Digital equity and inclusion for ICT in disaster risk reduction

19 Mar 2018 11:00h - 13:00h

Event report

[Read more session reports from the WSIS Forum 2018]

This session discussed the utility of information and communication technologies (ICTs) in disaster risk reduction (DRR), focusing on making it inclusive of all groups in society. Ms Yuko Murayama, vice president of the International Federation for Information Processing (IFIP) and chair of the IFIP domain Committee on IT in disaster risk reduction, opened the session with a video, highlighting the need for including the perspectives of disabled persons in DRR by recognising their capacities and allowing for their effective participation in decision-making.

Next, Murayama shared her experience in DRR efforts related to the 2011 tsunami in Japan, emphasising the need for a standard format to exchange information, open source software, a user-friendly interface, and applications for cloud computing. She stressed that efforts needed to be built around speed (even if solutions are imperfect), a good ‘rhythm’ of communication, and trust among those who communicate. She urged the audience to bear in mind the heterogeneity of the affected population as well as the diversity of actors involved in a response, which can be difficult to coordinate.

Speaking about gender inequality risks in DRR, Mr Toshihisa Nakamura, programme analyst of the Humanitarian Action and Crisis Response Office of UN Women, explained that natural disasters disproportionally affect women, who are more likely to lose their lives or be impacted by hazards. In addition, they are often excluded from decision-making on DRR, even though they might be in a better position to understand the needs of disaster response. The gender digital divide limits women’s access to information, and alerts or accurate information following a disaster might not reach them. At the same time, ICT can help to reduce the inequality of risks to disasters by making technology available for women. While this is recognised by many global frameworks (e.g. the sustainable development goals and the Sendai Framework for Disaster Risk Reduction), there is still a lack of implementation. Nakamura listed a number of UN Women projects that attempt to address this implementation gap, including blockchain solutions that could contribute by providing women with civil and economic identities and cash-transfers after a disaster strikes.

Mr Tim Francis, associate programme specialist at the Freedom of Expression and Media Development Division of UNESCO, focused on the DRR needs of individuals, which include the distribution of information, the possibility of two-way communication, and participation in decision-making. Francis mentioned three priority areas:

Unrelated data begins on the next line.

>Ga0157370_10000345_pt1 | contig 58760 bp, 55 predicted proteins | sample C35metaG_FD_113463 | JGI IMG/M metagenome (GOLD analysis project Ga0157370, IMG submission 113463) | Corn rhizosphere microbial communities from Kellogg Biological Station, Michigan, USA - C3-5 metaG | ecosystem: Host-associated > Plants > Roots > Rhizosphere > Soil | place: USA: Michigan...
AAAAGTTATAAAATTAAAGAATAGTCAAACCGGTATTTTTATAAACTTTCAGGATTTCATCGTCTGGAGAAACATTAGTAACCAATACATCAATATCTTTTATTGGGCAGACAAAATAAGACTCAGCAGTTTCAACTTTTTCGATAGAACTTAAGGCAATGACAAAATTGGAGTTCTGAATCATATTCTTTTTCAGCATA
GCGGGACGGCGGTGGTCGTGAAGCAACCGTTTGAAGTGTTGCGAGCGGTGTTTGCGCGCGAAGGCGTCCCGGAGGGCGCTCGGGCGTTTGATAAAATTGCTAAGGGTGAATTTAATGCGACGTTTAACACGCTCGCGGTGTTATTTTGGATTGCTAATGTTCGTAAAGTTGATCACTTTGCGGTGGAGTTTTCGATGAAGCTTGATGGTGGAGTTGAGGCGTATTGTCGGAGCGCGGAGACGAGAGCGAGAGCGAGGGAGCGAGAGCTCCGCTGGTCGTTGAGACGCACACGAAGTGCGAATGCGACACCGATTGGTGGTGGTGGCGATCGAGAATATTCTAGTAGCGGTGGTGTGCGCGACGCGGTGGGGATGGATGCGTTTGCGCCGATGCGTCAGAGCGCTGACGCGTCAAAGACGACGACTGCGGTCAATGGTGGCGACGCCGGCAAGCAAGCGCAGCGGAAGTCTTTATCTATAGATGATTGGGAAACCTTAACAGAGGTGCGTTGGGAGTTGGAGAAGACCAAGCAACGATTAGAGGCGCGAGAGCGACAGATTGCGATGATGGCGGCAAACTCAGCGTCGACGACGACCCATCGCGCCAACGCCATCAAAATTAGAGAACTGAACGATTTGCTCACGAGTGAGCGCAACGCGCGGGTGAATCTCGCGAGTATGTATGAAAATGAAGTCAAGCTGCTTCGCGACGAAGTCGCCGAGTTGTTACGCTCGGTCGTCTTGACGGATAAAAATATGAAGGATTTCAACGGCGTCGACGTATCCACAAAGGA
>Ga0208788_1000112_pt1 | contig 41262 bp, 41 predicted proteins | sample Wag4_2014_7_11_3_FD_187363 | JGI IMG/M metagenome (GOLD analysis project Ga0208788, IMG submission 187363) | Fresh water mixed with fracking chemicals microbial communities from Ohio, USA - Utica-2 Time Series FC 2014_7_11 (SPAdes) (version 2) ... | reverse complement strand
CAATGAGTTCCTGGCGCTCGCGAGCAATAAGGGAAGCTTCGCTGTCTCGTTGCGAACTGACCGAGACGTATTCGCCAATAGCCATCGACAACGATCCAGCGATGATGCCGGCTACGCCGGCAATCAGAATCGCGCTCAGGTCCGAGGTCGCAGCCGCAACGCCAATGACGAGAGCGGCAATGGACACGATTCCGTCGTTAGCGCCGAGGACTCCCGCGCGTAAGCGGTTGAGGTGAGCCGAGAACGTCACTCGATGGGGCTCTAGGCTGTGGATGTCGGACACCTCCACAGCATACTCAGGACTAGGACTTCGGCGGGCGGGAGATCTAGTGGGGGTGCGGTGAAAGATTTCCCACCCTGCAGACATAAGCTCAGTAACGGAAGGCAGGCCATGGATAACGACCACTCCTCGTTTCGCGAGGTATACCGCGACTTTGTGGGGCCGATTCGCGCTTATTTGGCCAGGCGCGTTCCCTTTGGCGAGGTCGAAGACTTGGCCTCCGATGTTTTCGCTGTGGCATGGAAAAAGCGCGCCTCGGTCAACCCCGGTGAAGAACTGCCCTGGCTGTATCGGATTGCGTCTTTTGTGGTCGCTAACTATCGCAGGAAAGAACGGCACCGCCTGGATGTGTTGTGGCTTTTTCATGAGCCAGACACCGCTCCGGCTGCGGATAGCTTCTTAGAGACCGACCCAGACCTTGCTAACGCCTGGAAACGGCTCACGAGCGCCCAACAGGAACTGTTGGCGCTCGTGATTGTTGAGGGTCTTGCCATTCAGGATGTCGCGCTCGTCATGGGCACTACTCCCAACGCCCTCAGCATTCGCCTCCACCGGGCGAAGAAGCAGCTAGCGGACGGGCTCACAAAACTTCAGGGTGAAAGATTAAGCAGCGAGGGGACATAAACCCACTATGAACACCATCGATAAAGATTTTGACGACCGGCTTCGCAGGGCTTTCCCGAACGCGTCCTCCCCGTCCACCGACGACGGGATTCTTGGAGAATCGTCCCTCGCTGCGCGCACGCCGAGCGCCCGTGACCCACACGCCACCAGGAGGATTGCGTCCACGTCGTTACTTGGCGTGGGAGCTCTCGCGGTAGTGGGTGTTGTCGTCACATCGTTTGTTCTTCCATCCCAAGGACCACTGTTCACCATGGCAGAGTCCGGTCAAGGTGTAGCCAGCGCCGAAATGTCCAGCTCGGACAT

• Improving digital equity by providing access to underserved populations

  • Supporting traditional media, especially in areas without other ways to share information, and ensuring that such outlets are resilient

  • Strengthening media pluralism to ensure that people have multiple sources and options for information

Mr Alton Grizzle, programme specialist at the Freedom of Expression and Media Development Division of UNESCO, explained the role of media and information literacy (MIL) in DRR, as there is often a lack of understanding of the information needs of affected populations. He stressed that populations are not homogenous, and consist of many different groups, which need different types of information. To heighten the potential of ICT, there is a need to focus not just on individuals, but on groups and sub-groups in communities, such as migrants, refugees, marginalised groups, the elderly, or youth. Stressing the need for national and local-level policies, Grizzle emphasised the importance of providing people, groups, and institutions with MIL competencies. UNESCO is working on research that will provide tools to accelerate this effort.

During the discussion, participants raised the importance of accountability in DRR, and the need for gathering data. Some pointed out the utility of civil society data and crowdsourcing tools, such as OpenStreetMap, although there is still the challenge of properly integrating such sources into existing systems. In closing the session, the speakers reiterated the importance of involving communities in every step of the process.


By Barbara Rosen Jacobson